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Implications if Potential for the Arizona Power Sector To Be Deregulated in 2022



Across the United States, the utility sector notoriously must operate in a patchwork fashion. The handful of regional grids all have their own independent markets and unique rules. Then within each state, utilities must follow different regulations on how the power sector is run. On top of those factors, federal involvement also comes into play via the Federal Energy Regulatory Commission (FERC).


Because of these layers of oversight and bureaucracy, the utility companies naturally operate in varying ways from one state to the next, with one of the starkest potential contrasts coming from whether the power sector in each jurisdiction is regulated or deregulated. Currently, 19 states and the District of Columbia offer full or partial deregulation of power providers, with other ones regularly considering such a move. The rest of the country, however, operates under a regulated monopoly, meaning customers must utilize their local existing power provider with no alternative options. Because of this monopoly, the state utility regulators retain tight governance over the regulated power providers to try and protect the customers’ rights, but customers in these regions are calling more loudly to take matters into their own hands with deregulation.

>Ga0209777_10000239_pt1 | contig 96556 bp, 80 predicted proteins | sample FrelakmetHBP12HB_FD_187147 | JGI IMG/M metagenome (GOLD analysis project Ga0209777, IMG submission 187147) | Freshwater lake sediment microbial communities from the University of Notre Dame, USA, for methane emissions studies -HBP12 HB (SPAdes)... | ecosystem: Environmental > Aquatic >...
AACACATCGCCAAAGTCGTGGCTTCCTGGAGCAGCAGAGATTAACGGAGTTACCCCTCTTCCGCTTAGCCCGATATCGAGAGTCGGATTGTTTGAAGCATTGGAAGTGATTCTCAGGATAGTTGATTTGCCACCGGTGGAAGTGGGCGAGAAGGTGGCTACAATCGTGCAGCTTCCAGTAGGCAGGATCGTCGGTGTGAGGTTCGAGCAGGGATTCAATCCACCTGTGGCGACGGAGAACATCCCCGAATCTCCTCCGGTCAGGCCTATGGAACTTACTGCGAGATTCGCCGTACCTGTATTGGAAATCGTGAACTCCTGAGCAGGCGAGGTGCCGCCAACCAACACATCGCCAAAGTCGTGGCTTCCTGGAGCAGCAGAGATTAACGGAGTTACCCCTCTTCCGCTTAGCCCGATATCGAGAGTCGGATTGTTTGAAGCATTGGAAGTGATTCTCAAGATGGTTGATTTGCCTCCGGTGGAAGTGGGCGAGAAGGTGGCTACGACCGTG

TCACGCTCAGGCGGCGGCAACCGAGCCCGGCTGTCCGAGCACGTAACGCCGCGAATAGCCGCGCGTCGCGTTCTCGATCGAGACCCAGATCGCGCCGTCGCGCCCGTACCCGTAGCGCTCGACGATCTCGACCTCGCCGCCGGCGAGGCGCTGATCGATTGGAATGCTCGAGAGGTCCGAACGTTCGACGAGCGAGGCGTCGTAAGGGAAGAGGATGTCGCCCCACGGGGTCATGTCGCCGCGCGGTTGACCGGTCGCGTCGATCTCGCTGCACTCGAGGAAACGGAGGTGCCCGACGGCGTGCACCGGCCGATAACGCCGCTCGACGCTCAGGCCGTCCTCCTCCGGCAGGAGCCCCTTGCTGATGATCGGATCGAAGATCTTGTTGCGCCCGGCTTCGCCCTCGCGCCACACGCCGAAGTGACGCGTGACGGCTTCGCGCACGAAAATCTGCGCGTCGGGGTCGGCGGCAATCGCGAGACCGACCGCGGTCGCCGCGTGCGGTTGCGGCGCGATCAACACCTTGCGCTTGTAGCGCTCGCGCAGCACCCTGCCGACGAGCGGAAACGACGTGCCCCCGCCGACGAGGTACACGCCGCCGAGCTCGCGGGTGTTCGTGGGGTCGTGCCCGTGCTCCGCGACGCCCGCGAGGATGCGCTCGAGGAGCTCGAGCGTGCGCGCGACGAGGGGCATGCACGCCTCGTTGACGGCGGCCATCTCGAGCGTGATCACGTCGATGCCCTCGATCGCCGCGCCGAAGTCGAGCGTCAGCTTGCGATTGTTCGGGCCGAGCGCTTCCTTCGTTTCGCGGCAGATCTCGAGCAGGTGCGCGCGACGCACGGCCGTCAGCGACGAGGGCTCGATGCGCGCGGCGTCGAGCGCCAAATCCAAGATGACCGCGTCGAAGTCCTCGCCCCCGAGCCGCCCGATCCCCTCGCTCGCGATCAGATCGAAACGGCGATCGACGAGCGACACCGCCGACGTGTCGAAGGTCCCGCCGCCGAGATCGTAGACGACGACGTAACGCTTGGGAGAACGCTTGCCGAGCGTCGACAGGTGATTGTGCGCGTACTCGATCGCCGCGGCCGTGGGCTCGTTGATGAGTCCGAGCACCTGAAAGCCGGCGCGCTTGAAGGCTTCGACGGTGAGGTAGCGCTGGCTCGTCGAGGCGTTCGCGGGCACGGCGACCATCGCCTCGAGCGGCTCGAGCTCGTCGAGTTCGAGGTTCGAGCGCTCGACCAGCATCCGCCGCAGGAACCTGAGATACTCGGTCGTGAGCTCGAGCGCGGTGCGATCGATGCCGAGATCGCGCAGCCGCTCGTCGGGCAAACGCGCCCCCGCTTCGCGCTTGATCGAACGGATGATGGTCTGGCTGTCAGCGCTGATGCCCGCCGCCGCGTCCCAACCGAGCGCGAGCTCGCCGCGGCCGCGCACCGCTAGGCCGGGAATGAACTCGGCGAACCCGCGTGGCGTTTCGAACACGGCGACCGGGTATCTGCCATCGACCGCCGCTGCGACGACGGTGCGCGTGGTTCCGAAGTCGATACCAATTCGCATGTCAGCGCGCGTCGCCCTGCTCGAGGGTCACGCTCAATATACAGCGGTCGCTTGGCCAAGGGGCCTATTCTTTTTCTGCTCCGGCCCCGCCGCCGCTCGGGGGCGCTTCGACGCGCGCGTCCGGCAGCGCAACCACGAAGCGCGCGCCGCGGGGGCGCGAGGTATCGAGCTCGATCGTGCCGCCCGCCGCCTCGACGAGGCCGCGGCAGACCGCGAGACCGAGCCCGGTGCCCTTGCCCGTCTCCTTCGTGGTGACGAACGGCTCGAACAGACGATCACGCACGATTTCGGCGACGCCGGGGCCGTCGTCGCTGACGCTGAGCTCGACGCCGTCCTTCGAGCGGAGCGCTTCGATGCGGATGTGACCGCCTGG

In a deregulated market, customers have the ability choose their power provider, much as they would in any other commercial sector, incentivizing utilities to not just satisfy regulator requirements but also to compete and innovate to provide the best possible services at the most competitive prices, lest those customers opt for one of the other providers available to them. In this way, deregulation is often seen as a way to put the customer first, so it’s no surprise that ratepayers and politicians are increasingly investigating these opportunities more and more.